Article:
Major League Baseball denies the Mets the right to wear 9/11 tribute caps

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A foolish consistency is the hobgoblin of little minds. Exhibit A, Major League Baseball.

The Mets — the team which in many ways served as the focal point of baseball’s return after 9/11 — had petitioned to allow players to wear NYPD and NYFD tribute caps in honor of the 10th anniversary. Just as they did after 9/11 itself.  MLB denied it, however, issuing a league-wide memo on uniforms, saying teams must wear their everyday caps with a small flag on the side instead. A no-go for the Mets. A ruling to which they adhered for tonight’s game (the Mets lost to the Cubs 10-6  in 11 innings). A stupid, stupid ruling to which they adhered.

Yes, Major League Baseball routinely denies the requests of teams to alter their caps in any way and yes, it’s understandable. There was a trend several years ago of players writing messages to injured teammates and friends and stuff, and baseball felt the need to crack down lest caps turn into the next generation of Jim McMahon headbands. I get it.

But this is just idiotic.  No one’s sensibilities would have been offended by this. Given that the tribute was to be tied to this, the anniversary of a date set in time, it would not open the door to other unofficial hats or “tributes” to more questionable causes. Baseball’s decision here makes no sense to me. It’s mindless adherence to a rule and, ultimately, it’s heartless in effect.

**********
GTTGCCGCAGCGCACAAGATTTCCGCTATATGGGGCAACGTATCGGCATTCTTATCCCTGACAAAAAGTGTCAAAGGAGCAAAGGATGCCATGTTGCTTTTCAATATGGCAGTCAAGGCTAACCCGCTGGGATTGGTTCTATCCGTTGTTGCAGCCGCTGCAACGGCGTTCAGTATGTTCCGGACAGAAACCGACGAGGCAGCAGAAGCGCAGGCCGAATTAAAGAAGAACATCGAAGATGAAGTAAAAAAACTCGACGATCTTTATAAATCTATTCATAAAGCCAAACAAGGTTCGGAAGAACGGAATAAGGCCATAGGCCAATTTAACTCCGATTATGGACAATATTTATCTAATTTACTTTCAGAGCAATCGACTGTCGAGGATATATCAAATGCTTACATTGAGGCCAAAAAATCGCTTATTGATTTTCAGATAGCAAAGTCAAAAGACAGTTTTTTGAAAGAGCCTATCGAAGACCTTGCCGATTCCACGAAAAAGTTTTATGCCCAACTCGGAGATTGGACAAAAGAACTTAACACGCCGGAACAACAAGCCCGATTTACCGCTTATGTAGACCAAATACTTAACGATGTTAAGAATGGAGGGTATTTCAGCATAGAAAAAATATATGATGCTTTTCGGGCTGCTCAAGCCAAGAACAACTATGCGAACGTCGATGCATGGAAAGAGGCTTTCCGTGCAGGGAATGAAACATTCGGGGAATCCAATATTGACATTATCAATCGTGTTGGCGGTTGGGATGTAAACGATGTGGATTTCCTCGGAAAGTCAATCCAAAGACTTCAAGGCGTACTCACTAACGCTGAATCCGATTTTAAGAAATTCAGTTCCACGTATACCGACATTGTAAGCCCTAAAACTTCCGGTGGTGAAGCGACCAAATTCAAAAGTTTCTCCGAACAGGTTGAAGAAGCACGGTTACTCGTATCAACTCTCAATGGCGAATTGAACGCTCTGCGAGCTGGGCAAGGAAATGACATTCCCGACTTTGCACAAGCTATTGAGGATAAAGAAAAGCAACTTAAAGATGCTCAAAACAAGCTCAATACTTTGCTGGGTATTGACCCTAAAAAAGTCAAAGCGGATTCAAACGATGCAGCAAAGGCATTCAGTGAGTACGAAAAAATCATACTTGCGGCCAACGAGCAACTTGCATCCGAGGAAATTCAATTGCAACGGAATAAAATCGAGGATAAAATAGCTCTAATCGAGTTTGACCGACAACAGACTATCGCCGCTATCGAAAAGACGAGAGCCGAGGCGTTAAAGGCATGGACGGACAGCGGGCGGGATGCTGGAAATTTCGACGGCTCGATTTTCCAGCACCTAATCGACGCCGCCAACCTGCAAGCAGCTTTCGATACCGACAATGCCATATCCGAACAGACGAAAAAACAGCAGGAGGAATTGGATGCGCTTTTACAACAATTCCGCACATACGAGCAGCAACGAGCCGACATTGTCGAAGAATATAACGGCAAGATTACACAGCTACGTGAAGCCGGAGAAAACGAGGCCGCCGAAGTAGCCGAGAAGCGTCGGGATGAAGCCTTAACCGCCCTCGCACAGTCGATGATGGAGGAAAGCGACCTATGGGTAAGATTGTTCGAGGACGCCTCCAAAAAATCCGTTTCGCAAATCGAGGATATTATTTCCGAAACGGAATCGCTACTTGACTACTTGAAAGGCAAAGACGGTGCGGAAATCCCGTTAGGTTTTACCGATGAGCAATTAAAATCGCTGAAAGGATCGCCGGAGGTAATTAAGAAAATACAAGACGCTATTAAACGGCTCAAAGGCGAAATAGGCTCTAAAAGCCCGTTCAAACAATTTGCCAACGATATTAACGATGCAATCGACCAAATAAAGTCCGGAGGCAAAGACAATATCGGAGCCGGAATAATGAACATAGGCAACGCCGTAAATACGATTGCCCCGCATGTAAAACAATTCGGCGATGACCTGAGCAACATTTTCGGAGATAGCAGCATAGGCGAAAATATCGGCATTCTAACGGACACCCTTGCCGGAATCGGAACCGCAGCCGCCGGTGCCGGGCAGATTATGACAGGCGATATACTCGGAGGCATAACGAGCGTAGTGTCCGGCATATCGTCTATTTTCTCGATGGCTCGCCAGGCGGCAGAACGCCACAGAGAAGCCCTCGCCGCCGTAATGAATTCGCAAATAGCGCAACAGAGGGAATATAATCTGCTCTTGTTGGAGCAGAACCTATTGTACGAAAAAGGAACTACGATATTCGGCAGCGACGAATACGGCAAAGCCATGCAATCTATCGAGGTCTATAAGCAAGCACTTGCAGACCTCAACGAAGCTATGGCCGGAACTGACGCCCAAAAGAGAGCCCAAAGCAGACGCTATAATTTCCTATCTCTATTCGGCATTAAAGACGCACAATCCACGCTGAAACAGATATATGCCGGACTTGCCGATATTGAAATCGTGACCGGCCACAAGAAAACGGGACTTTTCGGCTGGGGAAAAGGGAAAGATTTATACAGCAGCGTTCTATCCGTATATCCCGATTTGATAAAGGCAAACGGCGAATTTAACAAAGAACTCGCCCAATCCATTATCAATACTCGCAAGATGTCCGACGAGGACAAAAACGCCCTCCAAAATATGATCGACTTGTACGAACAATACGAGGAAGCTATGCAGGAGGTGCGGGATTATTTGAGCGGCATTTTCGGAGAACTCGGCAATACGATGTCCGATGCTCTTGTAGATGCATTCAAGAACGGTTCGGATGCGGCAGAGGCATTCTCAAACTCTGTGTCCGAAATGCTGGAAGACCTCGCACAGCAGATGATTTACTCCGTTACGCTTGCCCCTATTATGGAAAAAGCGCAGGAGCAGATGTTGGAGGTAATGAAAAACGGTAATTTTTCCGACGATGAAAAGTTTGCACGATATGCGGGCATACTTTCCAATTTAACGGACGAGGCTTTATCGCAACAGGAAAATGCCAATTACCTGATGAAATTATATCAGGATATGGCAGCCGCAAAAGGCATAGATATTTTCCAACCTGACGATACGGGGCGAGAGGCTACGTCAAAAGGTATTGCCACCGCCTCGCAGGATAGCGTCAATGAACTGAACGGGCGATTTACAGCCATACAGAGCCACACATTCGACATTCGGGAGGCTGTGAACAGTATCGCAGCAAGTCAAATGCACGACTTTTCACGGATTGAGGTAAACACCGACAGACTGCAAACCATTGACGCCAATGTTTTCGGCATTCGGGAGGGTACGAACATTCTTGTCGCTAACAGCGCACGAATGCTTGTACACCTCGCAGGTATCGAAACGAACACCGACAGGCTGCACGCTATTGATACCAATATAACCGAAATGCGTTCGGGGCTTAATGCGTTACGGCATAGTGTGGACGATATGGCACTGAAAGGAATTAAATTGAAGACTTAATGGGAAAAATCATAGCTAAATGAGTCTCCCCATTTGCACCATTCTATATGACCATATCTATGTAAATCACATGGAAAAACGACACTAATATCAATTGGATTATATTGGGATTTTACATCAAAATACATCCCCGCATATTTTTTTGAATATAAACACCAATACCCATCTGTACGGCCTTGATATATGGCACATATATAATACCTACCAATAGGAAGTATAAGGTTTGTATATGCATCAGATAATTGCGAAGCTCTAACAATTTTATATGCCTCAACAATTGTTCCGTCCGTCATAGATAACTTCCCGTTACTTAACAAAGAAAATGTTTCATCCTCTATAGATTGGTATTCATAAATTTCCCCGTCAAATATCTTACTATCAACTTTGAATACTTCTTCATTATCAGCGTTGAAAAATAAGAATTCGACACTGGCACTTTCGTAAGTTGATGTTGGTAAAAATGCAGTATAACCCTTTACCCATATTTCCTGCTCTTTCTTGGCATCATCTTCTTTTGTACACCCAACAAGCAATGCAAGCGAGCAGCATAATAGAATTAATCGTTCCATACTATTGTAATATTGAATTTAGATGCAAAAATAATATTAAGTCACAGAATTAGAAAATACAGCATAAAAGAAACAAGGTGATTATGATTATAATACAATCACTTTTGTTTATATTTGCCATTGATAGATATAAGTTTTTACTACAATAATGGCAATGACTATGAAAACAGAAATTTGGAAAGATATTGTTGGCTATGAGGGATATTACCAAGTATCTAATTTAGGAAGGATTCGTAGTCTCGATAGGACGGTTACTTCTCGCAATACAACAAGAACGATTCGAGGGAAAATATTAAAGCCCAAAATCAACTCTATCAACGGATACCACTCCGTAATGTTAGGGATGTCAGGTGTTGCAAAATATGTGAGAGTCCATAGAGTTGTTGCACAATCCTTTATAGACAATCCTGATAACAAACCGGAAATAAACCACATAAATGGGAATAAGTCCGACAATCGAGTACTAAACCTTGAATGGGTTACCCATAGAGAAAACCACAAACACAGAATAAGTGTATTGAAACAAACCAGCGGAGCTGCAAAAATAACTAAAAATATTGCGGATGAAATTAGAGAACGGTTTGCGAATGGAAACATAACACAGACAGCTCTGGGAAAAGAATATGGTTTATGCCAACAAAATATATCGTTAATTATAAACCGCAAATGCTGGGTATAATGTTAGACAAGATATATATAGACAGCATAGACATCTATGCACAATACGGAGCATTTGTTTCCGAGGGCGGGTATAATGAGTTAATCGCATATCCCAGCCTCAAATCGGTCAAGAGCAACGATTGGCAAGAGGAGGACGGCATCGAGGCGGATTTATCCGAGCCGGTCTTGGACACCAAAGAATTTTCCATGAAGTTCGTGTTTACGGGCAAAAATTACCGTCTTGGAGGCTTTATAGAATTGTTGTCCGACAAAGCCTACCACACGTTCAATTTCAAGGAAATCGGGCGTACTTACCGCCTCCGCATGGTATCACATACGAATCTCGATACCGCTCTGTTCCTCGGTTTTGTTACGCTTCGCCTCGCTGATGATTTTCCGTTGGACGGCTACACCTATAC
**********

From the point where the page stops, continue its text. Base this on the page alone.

Bad move, Bud. Bad move.

Cubs acquire Martín Maldonado from the Royals

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Last night Cubs catcher Willson Contreras was placed on the injured list with a strained muscle in his right foot. That injury inspired the Cubs to go out and get another catcher. They acquired Martín Maldonado in a trade with Kansas City in exchange for lefty Mike Montgomery, in a deal that was announced after the Cubs loss to the Reds.

Maldonado, 32, was a Gold Glove winner in 2017 with the Angels. At the moment he’s hitting .227 with six homers and 17 RBIs in 74 games. Obviously, though, defense is his calling card, as he’s a .220 career hitter with 57 homers and 210 RBIs in 686 games.

Montgomery, 30, is 1-2 with a 5.67 ERA in 20 relief appearances for the Cubs this year. He’s heading back to where his pro career began. He was drafted by Kanas City in 2008, though he was traded away in the James Shields/Wade David/Wil Myers deal in 2012. He made his big league debut for Seattle in 2015. Dayton Moore said last night that the Royals plan to use Montgomery in the rotation as a replacement for Homer Bailey, who was dealt to Oakland on Sunday.